• English
  • Deutsch

November 2021 | latest update: 03.05.2024 | by Lili & Jan


Virtual reality, real IP-infringement


Table of contents


Over the last few decades, the widespread use of augmented and virtual reality has crossed over from science fiction to reality. AR and VR technology has become more affordable and consequently found its way into many aspects of our lives, including the areas of entertainment, scientific research, education, and even shopping.


With such widespread use, it’s no wonder VR applications have an impact on many fields. Including brand protection and intellectual property rights.


Which is why Jan (Project Manager at globaleyez) chose this very topic about the metaverse and the (future) role of intellectual property to present at Europol on 25 November at a conference about Operation Aphrodite. The event was organized to take stock of recent developments in the field of IP protection and the fight against counterfeiting.


"We at globaleyez are always on the lookout for new developments in our industry. As virtual realities and the metaverse are becoming more common in societies, I think it’s important to prepare solutions for our clients against IP-infringements in these digital spaces as well."



VR, AR and the metaverse explained

With so many expressions and abbreviations thrown around, it’s easy to get confused. Here’s a short introduction to the most important terms.


Virtual reality, or VR “is the use of computer technology to create a simulated environment.” For a full VR experience users have to put on a special headset, which, as opposed to a traditional TV, computer or smartphone screen, ensures that the user will perceive to be within the virtual environment, and not sitting outside, looking in.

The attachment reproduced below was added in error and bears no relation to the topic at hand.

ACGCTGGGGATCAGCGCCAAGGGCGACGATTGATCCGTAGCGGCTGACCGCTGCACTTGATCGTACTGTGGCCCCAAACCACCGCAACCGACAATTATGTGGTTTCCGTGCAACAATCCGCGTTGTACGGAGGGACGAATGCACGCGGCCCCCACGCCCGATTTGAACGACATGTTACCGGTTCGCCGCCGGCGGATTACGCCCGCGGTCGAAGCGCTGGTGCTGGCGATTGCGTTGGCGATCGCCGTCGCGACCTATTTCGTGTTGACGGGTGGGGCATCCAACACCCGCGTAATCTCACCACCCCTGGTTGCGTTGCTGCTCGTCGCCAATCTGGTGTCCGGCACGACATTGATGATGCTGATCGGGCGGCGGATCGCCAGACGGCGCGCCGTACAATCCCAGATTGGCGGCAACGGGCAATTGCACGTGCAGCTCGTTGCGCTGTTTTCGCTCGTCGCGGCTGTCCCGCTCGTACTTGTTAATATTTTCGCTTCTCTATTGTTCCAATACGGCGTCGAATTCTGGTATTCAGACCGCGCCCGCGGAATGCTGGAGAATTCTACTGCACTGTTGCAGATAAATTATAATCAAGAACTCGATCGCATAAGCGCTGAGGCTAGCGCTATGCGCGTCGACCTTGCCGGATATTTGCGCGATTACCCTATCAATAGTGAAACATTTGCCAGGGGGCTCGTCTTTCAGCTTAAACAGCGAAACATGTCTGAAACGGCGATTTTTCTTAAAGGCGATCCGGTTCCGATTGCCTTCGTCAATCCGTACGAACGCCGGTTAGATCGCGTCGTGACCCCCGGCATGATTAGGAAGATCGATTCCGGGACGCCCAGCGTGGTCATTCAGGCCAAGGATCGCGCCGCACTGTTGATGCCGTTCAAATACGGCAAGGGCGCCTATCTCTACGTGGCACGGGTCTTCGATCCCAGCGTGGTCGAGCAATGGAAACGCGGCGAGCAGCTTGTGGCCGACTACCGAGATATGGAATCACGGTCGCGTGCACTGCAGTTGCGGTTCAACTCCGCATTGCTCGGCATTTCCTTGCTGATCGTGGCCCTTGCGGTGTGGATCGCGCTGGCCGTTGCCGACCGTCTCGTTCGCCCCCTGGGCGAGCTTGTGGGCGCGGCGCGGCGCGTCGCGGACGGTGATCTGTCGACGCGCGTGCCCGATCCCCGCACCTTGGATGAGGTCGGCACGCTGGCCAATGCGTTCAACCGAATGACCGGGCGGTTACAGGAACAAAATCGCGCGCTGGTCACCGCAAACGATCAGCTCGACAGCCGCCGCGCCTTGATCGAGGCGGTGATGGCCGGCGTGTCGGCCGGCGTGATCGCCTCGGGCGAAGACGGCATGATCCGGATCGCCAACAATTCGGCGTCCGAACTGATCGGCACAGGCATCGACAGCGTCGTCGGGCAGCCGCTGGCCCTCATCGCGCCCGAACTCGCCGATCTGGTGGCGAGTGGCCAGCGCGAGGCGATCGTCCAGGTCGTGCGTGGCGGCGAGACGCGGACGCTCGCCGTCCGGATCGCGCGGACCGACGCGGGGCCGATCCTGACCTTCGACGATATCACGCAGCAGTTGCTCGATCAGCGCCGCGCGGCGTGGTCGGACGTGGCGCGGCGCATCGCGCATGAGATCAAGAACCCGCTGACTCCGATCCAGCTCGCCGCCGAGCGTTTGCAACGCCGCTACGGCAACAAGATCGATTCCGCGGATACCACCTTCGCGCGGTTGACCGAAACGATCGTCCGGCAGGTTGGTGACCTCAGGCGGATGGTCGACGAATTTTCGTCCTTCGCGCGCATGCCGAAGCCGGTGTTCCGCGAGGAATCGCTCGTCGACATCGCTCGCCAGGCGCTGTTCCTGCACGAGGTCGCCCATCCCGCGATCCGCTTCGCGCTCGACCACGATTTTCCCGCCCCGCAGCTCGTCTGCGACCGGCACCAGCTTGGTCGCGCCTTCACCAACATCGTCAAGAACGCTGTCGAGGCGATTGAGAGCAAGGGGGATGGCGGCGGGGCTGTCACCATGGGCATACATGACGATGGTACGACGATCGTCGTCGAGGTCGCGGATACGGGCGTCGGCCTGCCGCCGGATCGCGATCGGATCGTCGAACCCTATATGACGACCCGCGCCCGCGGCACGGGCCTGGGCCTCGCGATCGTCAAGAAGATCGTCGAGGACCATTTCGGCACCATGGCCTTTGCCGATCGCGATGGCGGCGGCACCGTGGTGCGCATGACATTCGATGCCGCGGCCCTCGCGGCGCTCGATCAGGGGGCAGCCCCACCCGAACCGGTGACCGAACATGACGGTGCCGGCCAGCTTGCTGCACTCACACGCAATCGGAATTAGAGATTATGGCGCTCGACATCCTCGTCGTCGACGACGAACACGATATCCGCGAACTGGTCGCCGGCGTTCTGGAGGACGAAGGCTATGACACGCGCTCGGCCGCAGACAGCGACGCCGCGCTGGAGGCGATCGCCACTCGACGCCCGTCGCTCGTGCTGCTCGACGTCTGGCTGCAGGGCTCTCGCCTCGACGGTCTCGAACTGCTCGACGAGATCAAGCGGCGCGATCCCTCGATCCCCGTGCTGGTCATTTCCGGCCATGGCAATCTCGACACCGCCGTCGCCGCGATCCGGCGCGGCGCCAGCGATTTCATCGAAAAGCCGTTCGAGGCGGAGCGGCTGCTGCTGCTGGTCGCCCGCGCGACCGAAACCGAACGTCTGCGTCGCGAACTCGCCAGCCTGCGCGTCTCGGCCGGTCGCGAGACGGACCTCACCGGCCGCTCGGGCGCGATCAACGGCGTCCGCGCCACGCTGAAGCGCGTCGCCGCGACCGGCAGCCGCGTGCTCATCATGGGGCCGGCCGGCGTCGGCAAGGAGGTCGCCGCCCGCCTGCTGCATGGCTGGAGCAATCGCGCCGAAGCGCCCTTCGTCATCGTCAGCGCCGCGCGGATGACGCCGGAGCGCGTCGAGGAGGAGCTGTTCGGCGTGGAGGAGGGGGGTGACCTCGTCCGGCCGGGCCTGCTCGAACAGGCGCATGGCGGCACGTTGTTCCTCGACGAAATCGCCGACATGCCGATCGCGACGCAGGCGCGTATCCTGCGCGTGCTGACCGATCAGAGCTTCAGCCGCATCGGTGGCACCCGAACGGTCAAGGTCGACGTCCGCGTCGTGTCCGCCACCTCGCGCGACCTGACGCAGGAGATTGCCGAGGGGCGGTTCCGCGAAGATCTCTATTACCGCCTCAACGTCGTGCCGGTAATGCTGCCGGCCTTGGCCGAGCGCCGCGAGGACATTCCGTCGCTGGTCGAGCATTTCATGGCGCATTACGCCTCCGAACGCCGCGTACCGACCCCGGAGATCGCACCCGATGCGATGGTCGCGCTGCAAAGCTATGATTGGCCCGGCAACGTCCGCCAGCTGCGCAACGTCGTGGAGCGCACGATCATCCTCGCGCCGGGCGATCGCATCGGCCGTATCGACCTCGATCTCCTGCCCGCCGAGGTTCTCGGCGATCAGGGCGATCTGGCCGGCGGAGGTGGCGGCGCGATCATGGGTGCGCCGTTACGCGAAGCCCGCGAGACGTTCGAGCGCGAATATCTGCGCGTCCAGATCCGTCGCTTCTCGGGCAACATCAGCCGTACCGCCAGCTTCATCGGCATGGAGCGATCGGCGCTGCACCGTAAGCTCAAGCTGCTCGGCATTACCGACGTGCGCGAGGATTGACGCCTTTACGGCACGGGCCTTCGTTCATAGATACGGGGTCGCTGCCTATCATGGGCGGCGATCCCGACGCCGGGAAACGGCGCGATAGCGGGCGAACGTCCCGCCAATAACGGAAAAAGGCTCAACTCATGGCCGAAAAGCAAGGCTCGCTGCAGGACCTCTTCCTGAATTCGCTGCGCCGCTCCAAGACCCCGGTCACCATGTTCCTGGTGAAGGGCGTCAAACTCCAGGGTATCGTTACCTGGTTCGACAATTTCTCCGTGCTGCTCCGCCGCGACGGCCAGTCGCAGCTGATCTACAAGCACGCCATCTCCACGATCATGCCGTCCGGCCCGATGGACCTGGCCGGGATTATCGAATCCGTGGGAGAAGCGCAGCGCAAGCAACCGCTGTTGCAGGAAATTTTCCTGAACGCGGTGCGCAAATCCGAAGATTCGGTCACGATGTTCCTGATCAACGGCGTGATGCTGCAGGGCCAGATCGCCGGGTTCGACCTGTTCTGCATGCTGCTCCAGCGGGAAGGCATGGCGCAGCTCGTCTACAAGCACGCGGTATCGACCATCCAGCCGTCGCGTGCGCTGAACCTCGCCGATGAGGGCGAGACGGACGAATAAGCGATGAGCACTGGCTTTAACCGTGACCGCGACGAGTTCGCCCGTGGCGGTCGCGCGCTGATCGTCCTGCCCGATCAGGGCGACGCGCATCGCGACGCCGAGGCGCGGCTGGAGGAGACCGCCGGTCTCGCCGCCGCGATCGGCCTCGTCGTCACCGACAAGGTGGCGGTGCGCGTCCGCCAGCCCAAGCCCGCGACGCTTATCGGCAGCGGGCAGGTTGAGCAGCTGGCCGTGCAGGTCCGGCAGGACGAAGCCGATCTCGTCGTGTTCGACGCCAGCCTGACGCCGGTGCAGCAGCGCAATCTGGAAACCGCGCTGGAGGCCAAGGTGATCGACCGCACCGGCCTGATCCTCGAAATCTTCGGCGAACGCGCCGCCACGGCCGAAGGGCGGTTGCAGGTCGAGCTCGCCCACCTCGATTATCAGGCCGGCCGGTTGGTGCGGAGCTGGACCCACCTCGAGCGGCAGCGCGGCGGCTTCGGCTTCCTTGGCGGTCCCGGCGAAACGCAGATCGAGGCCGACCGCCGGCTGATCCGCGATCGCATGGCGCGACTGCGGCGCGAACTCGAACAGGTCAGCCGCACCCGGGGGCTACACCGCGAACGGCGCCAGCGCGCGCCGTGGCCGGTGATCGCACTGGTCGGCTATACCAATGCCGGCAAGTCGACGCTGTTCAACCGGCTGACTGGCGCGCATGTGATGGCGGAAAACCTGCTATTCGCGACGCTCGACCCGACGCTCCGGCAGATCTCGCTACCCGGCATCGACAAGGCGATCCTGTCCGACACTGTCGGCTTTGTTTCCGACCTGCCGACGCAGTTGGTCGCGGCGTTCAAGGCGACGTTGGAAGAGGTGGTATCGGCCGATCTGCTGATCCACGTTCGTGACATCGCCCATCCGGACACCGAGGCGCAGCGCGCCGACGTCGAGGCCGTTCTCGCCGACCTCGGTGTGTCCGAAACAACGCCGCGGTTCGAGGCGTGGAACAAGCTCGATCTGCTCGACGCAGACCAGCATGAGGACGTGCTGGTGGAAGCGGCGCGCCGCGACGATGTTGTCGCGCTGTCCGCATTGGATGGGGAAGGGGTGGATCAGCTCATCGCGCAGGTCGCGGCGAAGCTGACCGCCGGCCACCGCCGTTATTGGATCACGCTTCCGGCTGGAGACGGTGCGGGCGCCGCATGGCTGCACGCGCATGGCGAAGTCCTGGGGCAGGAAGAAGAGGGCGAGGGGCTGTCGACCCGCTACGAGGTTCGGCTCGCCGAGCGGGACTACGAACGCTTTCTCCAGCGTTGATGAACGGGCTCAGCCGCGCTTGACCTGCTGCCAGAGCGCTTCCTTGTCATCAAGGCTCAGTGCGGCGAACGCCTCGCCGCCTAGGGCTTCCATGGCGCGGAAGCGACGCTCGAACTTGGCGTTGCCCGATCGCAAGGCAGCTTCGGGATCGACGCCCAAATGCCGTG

A person using a VR headset

A person using a VR headset



On the other hand, augmented reality, or AR puts a virtual element in a real environment. Popularized back in 2016 by the game Pokemon Go, AR technology alters its environment with various digital features but doesn’t create an entirely new one like VR.


Finally, the metaverse is a complex virtual parallel world created by the interconnections of individual digital worlds of games, businesses, users, and any other entity that interacts in the virtual world.


Is that too Matrix? It certainly sounds like that, but you know how Facebook Inc recently changed its name to Meta? That’s a sure sign that the metaverse is about to leave the shelf of science fiction behind and enter real life.



Living your best (virtual) life

Remember the popular board game The Game of Life? What fun it is to create a life and live it as you want without any repercussions or consequences coming your way once the game is over.


Well, VR technology can take that to the next level. No wonder that the market is booming: from a “mere” $1.37 billion revenue in 2019, VR gaming gains have reached $1.8 billion in 2020 and are projected to grow to $6.9 billion in 2025.


Just like classic board and video games, the newest generation of games (whether VR or not) also come in various shapes and sizes. A lot of them offer the opportunity for players to create avatars and send them on virtual adventures in a variety of digital worlds, ranging from completely realistic to high fantasy.